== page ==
Holiday Jobs Come With Uncertainty For Workers Retailers expect to hire hundreds of thousands of extra workers this holiday season to help with the anticipated spike in sales. But for seasonal retail workers, the hours can be scarce — and unpredictable — before the jobs disappear altogether following the holidays.
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Holiday Jobs Come With Uncertainty For Workers

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Holiday Jobs Come With Uncertainty For Workers

Holiday Jobs Come With Uncertainty For Workers

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One sector of the economy that's expected to increase hiring is retail in anticipation of the holiday shopping season. That might sound like good news, but for a growing number of current retail workers who are hoping to get more hours of work, holiday hiring is not necessarily a good thing. NPR's Ailsa Chang reports the majority of these seasonal jobs will disappear after December, forcing many to scrounge for work all over again.

AILSA CHANG, BYLINE: When you're only working 17 hours a week, you end up with a lot of time on your hands. Too much time. Onieka O'Kieffe says she fills those hours by sleeping, often 12 hours a day.

ONIEKA O'KIEFFE: Yeah, that's typically the case. Like if there's nothing else to do, I'll, like sleep, 'cuz I'm mostly at home anyway.

CHANG: O'Kieffe, who's 22, is a part-time manager at a hardware store in the Bronx called Harbor Freight Tools. She makes 10 bucks an hour. When the store cut her hours weeks ago, she started making less than her little sister, who's a cashier at Burger King earning $7.25 an hour. So, O'Kieffe will be joining the estimated 600,000 retail workers grabbing up holiday jobs this year to supplement their incomes. And if you're shy, like O'Kieffe, you have to be extra persistent.

O'KIEFFE: Hi, excuse me.

CHANG: We're in a midtown Manhattan Foot Locker where she can't seem to get anyone's attentions right away. O'Kieffe says she has to find a second job this fall. She and her sister live with their mother who's on public assistance and doesn't work. O'Kieffe says she's in $4,000 of credit card debt.

O'KIEFFE: Hi, excuse me. My name is Onieka O'Kieffe. I was looking to see of you guys were hiring.

CHANG: By the end of the afternoon, O'Keiffe will have ducked into Levi's...

O'KIEFFE: Are you guys hiring?

CHANG: And Billabong.

O'KIEFFE: I was hoping to drop off a resume.

CHANG: And Sephora, Lush, Mango, Aldo and Fossil. Some of the biggest stores in the country have announced they're hiring more holiday workers this year than last; stores like Macy's, Toys R Us and Wal-Mart. But these jobs will be fleeting. And that's the catch for year-round retail workers who can never find enough work. Carrie Gleason heads Retail Action Project, a worker advocacy group.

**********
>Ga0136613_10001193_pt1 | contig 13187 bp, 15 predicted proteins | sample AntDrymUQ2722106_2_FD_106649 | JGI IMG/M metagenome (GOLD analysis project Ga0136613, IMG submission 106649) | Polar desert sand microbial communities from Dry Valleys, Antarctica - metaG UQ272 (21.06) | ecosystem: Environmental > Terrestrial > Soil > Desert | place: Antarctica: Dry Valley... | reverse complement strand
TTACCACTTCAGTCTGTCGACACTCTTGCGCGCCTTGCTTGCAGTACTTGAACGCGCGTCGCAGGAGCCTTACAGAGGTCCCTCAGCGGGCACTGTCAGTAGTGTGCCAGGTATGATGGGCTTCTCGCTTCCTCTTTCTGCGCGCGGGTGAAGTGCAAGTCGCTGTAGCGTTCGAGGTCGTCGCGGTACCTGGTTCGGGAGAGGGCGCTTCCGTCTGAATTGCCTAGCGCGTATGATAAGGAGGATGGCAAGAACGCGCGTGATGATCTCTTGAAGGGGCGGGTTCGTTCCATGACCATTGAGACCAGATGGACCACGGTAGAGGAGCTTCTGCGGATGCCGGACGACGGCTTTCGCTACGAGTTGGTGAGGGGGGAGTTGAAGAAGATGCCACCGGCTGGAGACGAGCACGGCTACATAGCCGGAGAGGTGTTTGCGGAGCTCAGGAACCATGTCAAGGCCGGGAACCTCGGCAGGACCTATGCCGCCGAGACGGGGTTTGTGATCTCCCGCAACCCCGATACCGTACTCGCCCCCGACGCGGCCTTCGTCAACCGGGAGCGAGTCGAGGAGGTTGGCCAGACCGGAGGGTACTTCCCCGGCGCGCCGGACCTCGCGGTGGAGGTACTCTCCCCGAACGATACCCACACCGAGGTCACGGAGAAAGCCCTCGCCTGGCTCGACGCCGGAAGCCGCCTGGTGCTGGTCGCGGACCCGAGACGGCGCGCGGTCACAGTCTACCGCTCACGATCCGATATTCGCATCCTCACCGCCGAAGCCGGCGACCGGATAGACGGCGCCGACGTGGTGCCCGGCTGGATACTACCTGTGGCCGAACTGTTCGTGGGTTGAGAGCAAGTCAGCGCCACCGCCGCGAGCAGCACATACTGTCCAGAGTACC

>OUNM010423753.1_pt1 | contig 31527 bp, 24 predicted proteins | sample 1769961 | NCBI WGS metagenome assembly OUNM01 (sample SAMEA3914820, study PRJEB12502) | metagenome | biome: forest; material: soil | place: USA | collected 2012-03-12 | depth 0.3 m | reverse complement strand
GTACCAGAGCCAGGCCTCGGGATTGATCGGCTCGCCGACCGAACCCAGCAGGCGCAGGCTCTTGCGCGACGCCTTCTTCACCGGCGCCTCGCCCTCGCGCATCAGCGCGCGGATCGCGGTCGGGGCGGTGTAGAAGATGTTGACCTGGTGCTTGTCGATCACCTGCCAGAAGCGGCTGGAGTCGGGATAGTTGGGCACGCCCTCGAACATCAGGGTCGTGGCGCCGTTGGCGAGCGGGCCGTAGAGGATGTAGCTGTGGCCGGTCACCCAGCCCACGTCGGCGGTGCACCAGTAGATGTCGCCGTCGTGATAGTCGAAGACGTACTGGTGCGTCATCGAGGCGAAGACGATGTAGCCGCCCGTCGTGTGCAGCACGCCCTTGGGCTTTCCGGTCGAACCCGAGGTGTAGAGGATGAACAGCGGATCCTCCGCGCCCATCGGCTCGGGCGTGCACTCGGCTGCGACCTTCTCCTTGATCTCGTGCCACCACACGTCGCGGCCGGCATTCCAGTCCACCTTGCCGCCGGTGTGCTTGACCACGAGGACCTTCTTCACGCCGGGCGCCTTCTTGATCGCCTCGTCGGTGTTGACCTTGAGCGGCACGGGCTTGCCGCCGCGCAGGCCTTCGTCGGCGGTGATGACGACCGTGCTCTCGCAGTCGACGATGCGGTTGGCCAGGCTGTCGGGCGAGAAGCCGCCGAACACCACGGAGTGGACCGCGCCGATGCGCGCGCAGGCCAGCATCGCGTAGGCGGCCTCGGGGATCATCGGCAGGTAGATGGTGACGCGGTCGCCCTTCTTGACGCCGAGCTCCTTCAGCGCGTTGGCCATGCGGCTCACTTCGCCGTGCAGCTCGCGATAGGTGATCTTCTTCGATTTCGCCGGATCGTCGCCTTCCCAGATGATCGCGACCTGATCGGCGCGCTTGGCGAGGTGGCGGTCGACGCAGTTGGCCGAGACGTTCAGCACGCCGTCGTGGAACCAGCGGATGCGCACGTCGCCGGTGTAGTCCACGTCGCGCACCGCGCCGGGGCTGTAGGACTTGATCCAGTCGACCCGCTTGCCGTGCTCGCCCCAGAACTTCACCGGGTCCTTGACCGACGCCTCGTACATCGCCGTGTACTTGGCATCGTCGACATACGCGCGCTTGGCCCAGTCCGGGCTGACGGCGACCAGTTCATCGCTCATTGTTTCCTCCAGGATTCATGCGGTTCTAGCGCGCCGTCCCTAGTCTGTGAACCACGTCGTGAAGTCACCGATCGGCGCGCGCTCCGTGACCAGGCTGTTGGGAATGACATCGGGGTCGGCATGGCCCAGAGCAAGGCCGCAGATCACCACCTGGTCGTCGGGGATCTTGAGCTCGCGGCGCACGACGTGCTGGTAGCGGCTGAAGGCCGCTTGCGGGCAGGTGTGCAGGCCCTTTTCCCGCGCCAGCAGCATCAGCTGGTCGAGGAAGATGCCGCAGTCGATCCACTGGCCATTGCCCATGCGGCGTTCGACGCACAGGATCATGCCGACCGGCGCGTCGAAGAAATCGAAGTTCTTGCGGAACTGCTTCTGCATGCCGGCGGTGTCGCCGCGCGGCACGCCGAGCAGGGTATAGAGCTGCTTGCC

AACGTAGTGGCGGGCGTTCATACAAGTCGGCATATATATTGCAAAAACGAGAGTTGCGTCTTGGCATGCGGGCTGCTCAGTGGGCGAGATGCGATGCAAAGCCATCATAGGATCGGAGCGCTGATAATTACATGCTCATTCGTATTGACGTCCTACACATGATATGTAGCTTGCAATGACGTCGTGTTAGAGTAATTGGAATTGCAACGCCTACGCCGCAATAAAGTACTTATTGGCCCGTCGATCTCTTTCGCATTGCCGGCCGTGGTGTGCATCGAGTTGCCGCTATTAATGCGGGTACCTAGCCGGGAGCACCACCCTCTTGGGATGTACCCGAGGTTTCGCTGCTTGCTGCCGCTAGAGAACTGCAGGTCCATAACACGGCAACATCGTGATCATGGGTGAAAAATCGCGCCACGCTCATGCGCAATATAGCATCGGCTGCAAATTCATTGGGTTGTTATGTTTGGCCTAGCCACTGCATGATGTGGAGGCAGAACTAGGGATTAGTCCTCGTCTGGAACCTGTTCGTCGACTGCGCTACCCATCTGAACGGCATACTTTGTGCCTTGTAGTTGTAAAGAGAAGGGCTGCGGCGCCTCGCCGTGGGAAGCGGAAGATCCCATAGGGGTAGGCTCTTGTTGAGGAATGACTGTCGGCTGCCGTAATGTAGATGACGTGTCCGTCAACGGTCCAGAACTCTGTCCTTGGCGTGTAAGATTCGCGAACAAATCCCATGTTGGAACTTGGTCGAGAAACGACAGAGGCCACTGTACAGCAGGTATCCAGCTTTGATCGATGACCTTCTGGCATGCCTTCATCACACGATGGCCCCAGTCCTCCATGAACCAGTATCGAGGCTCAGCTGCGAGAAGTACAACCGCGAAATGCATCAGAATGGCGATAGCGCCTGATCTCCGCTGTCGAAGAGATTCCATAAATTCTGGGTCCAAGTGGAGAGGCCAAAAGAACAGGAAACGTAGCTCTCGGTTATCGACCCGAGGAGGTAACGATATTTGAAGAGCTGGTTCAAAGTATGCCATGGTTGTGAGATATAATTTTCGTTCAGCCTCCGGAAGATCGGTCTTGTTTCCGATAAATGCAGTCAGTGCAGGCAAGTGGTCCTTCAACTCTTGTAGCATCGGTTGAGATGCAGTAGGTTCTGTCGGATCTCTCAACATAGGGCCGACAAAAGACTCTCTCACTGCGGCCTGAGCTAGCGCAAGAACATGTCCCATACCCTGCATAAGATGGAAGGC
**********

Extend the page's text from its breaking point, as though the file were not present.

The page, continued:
CARRIE GLEASON: So they can go from a 35-hour workweek in December to a five-hour workweek in January, and then see the company lay them off and then hire a whole new workforce in February for Valentine's Day.

CHANG: U.S. Census data show the percentage of part-time retail workers who want to be full-time has doubled since 2006. And the hours aren't only scarce; they're unpredictable. Susan Lambert studies low-wage labor at the University of Chicago.

SUSAN LAMBERT: You might get 15 hours, but you don't know what days they're going to be. And so that might require you, for example, if you're a parent, to have to arrange child care for five days a week, even though, really, you only end up working three days a week.

CHANG: But retailers say it's not their fault if hiring is unpredictable because the entire economy is unpredictable. And the holiday season means taking on even more risk than usual. Ellen Davis is from the National Retail Federation.

ELLEN DAVIS: Everything about the holiday season for retailers is a guessing game. How many people should I hire? What should my marketing and promotions be like? How much merchandise should I bring into my stores? And which stores should get more merchandise than others?

CHANG: Davis said retailers start making their seasonal hiring decisions in August or September. If they hire too few people, customers get annoyed. If they too many, they're saddled with high labor costs they can't justify with sales. And the people caught in the middle are workers like O'Kieffe, who just need more hours.

O'KIEFFE: It sucks, you know, that those are the jobs being offered, like I'm only good enough for three months and then, like, that's it. I'm out with nothing.

CHANG: O'Kieffe dropped out of college because she needed a job to pay for two more years. She says she now has $10,000 of student loans for the years she's already finished. At this point, she has no idea if she'll ever get to go back. Ailsa Chang, NPR News.


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